For more than 50 years, Club Passim has been known as a premier national venue presenting new and established traditional, folk, and acoustic musical performers. In all its incarnations, from the original Club 47 (1958-1968) to Passim (1969-1994) and finally as its present Club Passim, the club has been a special place for both artist and audience member. Probably more than any other single site, Club 47 can claim to have produced a generation of performers, record producers, festival organizers, and managers who remain a great influence on today\'92s music industry. Club 47 may have been the most influential club of its kind during the 1960s folk boom, even more so than clubs in New York and Berkeley. The venue's role in America's musical and cultural history is still being assessed in books, recordings, television documentaries, articles, and autobiographies.
Making History
Club Passim first opened as a jazz venue in 1958 under the name of Club 47. The first few months were rocky as the club was shut down by the Cambridge police. The local blue laws at the time prohibited more than three stringed instruments in a place that served food and beverages. So they got a non-profit educational charter and reopened as a private club, making people members at the door.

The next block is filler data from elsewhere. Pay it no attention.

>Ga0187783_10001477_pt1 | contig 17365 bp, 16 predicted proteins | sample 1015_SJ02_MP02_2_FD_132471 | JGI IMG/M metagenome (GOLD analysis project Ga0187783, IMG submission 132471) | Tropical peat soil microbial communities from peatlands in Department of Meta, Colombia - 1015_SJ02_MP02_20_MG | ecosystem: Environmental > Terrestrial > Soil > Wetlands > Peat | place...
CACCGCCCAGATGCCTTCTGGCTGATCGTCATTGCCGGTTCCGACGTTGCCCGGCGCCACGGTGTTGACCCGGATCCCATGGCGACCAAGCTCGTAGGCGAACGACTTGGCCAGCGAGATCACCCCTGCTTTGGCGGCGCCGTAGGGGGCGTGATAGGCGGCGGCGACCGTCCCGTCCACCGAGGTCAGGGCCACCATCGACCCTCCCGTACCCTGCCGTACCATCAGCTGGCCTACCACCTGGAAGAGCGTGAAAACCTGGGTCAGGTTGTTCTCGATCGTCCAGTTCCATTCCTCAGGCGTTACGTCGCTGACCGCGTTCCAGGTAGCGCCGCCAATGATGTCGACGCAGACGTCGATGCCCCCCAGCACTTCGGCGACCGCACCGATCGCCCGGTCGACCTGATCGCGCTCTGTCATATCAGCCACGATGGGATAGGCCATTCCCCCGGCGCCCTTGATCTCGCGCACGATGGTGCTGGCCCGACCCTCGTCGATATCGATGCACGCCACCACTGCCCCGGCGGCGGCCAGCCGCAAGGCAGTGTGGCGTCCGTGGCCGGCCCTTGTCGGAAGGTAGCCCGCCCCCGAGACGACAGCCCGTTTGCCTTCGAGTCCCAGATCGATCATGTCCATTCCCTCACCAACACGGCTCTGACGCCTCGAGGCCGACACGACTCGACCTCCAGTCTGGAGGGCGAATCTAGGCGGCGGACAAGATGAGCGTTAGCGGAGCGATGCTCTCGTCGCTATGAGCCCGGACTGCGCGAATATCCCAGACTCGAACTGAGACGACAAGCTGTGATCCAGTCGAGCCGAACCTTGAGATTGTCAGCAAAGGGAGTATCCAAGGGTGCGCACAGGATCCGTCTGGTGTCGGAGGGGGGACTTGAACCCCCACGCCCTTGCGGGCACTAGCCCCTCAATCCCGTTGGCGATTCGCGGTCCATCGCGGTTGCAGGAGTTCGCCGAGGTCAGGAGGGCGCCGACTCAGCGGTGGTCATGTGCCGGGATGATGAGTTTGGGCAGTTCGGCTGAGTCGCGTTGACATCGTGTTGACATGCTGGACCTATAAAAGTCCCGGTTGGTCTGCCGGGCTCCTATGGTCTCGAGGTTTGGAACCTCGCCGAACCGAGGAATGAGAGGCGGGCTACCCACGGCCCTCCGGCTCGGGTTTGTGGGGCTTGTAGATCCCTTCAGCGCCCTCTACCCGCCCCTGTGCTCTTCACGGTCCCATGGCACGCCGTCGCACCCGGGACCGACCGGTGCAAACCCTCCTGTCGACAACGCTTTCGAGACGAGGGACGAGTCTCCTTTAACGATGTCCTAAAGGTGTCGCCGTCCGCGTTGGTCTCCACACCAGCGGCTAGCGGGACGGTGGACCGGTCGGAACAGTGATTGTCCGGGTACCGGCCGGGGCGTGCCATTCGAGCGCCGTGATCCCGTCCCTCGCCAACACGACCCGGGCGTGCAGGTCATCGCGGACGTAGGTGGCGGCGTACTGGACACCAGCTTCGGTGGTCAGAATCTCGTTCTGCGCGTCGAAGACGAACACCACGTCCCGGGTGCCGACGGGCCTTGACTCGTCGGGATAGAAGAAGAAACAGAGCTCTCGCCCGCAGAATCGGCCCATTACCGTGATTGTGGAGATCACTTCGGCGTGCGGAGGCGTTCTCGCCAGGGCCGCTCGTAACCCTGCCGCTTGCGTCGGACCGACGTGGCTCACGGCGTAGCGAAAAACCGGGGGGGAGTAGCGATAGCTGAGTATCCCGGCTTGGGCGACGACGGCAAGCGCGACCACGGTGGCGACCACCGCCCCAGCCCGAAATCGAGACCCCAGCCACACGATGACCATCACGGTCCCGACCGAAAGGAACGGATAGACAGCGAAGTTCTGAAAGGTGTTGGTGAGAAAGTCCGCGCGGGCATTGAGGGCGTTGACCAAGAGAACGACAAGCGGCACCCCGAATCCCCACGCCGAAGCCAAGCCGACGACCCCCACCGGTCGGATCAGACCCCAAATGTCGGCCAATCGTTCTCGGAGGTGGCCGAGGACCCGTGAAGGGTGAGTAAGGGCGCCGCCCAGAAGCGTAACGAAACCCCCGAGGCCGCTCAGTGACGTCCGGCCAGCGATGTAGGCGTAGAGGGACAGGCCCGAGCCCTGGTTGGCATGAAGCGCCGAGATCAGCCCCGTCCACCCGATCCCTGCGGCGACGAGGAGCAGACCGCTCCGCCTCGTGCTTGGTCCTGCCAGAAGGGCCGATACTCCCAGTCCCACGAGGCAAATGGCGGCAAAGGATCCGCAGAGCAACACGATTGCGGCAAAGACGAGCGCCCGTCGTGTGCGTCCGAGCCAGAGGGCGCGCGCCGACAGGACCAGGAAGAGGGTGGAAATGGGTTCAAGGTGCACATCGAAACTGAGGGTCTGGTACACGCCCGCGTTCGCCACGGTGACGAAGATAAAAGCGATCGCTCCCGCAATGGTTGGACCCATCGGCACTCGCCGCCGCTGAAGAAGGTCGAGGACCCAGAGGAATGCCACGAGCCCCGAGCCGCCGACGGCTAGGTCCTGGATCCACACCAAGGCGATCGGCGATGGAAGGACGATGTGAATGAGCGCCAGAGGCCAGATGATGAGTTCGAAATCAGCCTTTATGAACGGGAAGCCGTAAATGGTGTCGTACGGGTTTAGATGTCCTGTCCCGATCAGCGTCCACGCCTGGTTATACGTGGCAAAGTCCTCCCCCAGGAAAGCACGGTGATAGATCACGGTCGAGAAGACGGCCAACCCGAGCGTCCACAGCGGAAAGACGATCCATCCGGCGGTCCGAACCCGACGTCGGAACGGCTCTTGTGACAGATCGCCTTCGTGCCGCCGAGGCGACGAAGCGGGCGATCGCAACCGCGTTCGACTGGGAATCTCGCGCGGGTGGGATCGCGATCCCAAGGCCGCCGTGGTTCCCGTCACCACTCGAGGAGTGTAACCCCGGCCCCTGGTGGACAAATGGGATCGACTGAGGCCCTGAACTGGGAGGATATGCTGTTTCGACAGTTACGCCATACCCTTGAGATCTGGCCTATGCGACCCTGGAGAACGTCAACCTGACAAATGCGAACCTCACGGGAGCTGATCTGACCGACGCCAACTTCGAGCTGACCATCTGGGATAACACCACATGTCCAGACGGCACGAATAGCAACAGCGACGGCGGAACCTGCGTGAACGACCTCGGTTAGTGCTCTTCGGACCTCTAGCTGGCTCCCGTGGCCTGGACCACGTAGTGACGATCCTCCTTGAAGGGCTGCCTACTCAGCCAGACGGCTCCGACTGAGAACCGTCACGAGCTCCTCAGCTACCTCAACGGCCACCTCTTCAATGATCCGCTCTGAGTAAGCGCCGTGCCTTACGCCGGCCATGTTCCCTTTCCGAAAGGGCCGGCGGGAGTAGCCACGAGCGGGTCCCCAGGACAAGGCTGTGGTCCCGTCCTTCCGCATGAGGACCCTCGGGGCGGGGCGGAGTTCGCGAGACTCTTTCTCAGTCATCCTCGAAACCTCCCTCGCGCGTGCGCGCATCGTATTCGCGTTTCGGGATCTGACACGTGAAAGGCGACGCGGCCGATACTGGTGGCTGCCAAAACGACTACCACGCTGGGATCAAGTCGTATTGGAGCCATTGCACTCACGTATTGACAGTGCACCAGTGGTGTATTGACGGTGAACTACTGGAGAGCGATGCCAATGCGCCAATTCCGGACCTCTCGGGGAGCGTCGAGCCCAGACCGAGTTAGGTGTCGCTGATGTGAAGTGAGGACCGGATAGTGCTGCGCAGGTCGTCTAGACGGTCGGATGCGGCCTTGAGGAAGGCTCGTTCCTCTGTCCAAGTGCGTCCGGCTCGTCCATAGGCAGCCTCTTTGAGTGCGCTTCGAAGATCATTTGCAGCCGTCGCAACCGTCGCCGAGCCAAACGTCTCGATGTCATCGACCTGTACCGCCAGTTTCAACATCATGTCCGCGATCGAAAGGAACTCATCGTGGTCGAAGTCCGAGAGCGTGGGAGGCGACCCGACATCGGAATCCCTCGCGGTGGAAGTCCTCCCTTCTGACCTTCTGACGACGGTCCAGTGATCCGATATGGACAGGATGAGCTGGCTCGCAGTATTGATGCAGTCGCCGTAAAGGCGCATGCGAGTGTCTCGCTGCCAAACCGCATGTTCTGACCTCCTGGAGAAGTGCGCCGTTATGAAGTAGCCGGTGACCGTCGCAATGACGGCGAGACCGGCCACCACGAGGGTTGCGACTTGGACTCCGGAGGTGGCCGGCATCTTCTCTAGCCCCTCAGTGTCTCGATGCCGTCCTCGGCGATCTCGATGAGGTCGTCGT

It wasn't long before it earned a reputation for good music, coffee, and company. And it was here that a friend of then unknown 17-year-old Joan Baez rented the club out just to get her on stage. Baez quickly built a worshipful following and became a regular feature. Here, she introduced Bob Dylan who played between acts.
The Club was shut down by Cambridge police once again, but the performers rallied and held their own hootenannies to keep the music going. Supporters soon realized that they had built a strong community around the club-a strong, close-knit community that remains to this day. The Club Today-40 More Years When rock-and-roll electrified the music and became "the sound," its influence lessened folk's popularity and broadened the folk spectrum simultaneously. But when the '60s came to a close, so did the era of Club 47, which was reborn into Passim and run by Bob and Rae Anne Donlin, who kept its flavor true to its roots. Best of all, Club Passim remains a small venue, where the audience is close enough to feel reverberation of music, see the sweat of the brow, and be a part of the art. Club Passim remains that community that began 40 years ago. It remains a non-profit organization that relies on members, donors, and volunteers for support.